Monumental Sports and Entertainment, which owns the Washington Wizards, Capitals and Mystics, just bought its regional sports network, NBC Sports Washington, from Comcast in August.
Teams without their own RSNs will have to make their own plans. The Rockets and Astros, whose games are also broadcast on AT&T Sportsnet Southwest, have been working together to buy the RSN and take it over, a league source said. A spokesperson for the Rockets declined to comment for this story. Warner Bros. Discovery offered to let teams take ownership of their RSNs in the letter the company sent to them last month.
The uncertainty in the RSN market could create a shift from them altogether.
“The goal is to not have to rely on these big companies,” said one team president, who was granted anonimity so that he could speak freely. “You get a big rights fee and that’s great but we’ve watched those companies nose dive over the last few years. … Now it’s only gotten worse because fans don’t want cable or satellite, they want it on YouTube or Hulu or whatever.”
Klein said the Jazz are well situated to handle whatever the next steps will be for how the team broadcasts games and were not surprised by AT&T’s announcement. Utah is one of the handful of NBA teams that handles its own production, paying for the workers who get games on air and the production costs — others include the Portland Trail Blazers, who are on Root Sports Northwest, which is partially owned by Warner Bros. Discovery and unaffected by their plans.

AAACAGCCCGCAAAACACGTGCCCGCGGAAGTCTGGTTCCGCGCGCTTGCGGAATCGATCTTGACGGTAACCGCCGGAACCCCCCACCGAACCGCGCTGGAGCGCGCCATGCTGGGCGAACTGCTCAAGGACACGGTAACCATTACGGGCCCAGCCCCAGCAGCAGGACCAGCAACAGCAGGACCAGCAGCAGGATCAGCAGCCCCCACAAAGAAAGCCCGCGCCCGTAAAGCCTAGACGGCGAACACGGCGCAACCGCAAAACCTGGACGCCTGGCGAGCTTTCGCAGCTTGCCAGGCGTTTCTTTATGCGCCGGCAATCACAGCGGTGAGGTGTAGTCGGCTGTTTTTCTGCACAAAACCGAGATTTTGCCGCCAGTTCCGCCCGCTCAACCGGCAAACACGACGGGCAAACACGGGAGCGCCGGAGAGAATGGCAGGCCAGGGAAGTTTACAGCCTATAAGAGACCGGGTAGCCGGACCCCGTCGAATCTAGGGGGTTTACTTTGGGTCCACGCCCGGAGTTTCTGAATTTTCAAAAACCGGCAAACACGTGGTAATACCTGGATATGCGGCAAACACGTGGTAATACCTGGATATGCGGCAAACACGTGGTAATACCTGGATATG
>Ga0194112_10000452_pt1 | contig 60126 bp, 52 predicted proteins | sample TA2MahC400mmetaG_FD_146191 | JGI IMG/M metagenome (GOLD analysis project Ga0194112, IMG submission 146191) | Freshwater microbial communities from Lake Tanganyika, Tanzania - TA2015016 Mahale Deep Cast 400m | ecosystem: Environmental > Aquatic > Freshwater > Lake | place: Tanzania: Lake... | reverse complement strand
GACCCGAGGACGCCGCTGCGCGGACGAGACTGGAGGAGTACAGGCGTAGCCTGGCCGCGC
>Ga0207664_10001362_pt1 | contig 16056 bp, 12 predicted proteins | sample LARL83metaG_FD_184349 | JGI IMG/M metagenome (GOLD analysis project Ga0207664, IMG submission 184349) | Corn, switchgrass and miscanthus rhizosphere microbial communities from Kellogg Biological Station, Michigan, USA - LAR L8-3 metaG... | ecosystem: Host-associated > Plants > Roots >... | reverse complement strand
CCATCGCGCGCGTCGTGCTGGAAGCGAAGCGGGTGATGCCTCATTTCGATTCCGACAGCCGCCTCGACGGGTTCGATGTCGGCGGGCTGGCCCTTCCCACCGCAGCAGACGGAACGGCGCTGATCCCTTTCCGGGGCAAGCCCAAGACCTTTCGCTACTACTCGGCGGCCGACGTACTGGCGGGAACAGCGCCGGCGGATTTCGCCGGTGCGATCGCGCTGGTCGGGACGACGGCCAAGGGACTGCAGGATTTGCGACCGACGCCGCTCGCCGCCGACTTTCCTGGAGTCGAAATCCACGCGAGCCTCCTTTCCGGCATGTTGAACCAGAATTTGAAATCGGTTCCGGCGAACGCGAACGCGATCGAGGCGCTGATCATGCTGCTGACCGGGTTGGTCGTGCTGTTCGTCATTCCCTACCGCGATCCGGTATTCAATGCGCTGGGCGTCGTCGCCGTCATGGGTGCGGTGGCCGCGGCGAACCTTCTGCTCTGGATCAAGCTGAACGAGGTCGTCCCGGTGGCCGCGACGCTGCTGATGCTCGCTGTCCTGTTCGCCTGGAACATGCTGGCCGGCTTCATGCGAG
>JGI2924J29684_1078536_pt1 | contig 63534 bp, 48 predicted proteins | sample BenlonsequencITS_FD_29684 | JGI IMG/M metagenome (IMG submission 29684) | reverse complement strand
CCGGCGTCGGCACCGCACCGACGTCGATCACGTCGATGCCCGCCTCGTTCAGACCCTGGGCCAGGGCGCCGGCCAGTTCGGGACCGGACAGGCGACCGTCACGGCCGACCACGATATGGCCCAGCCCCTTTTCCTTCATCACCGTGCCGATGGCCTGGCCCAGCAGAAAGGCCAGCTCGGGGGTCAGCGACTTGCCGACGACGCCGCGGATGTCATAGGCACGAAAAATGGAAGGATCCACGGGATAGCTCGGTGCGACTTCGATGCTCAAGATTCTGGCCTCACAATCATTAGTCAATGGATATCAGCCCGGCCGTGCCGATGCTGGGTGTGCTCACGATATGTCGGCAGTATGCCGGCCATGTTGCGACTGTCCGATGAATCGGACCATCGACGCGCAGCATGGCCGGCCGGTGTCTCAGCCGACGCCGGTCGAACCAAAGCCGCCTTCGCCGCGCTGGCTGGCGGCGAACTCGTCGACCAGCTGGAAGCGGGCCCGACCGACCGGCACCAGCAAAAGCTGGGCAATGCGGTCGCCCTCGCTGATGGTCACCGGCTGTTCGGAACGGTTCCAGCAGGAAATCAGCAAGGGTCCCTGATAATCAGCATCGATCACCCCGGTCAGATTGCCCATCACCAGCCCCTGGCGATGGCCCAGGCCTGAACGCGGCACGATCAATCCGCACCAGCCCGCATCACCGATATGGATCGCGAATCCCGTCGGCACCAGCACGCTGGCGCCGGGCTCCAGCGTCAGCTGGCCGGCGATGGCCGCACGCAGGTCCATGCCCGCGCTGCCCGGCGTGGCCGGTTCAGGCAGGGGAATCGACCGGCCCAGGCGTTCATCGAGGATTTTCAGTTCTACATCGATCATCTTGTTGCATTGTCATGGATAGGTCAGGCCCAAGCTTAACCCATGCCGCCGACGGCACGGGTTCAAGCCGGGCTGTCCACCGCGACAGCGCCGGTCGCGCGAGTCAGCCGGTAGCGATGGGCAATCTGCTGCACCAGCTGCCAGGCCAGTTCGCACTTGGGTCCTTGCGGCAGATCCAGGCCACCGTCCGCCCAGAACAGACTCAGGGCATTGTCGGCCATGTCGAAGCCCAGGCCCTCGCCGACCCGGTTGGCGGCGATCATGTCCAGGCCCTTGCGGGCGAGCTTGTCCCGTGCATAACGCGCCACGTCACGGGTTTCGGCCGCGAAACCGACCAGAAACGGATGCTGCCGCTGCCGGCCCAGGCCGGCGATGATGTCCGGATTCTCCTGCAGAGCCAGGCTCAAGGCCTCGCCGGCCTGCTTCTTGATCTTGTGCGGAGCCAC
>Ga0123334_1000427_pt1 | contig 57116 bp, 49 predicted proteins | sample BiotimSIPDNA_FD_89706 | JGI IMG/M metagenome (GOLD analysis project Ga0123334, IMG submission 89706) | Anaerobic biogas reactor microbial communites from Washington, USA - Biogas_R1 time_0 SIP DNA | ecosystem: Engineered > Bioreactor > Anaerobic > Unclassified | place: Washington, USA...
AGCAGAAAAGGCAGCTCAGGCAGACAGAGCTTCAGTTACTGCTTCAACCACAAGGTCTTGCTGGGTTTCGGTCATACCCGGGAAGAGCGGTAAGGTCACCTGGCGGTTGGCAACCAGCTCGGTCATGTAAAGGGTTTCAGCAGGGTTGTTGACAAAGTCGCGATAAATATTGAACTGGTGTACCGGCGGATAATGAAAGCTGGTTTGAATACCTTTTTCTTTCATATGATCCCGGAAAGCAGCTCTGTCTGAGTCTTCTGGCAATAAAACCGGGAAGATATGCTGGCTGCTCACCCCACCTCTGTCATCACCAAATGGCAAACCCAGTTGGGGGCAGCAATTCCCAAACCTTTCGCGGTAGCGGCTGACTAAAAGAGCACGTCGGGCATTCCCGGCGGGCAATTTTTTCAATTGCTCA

Klein also stated that the Jazz had already been having discussions over the last few months about their broadcast plans for next season, and the franchise has been in talks with new “partners and platforms” about where to air games for the 2023-24 season.
The Jazz intends to have a hybrid approach next season. The team wants to marry a broadcast on TV and a direct-to-consumer option to reach fans who prefer one or the other. If the Jazz went only to a direct-to-consumer broadcast, Klein said, the team would alienate a majority of its viewers, who still want to watch games on linear TV.
“We’ve been exploring those over the past few months,” Klein said. “We’re very conscious of the way fans want to consume games having rapidly evolved and we’re looking at things that are different than the traditional RSN model.
“And really just speak to what our fans want for the ’23-24 season that speak to some of the things we identified as priorities at the beginning of the season, in terms of distribution and fan experience. And the ability for that direct-to-consumer streaming option.”
Silver said he isn’t that concerned long term about how teams broadcast games because of a mix of linear and digital options available to the NBA’s franchise.
The future of local broadcast could include teams finding homes on local broadcast network affiliates again, to maximize audience and limit volatility, even if it also came with smaller local media rights fees. That would come alongside their own direct-to-consumer offerings. Silver has in the past mentioned an in-market version of League Pass.
“We’ve all just been taking the money for years at some expense to the access of games for fans, and now we’re being forced to probably put the fans first,” the team president said. “Which might not be a bad thing.”
(Photo of Bally Sports logo: Jerome Miron / USA Today)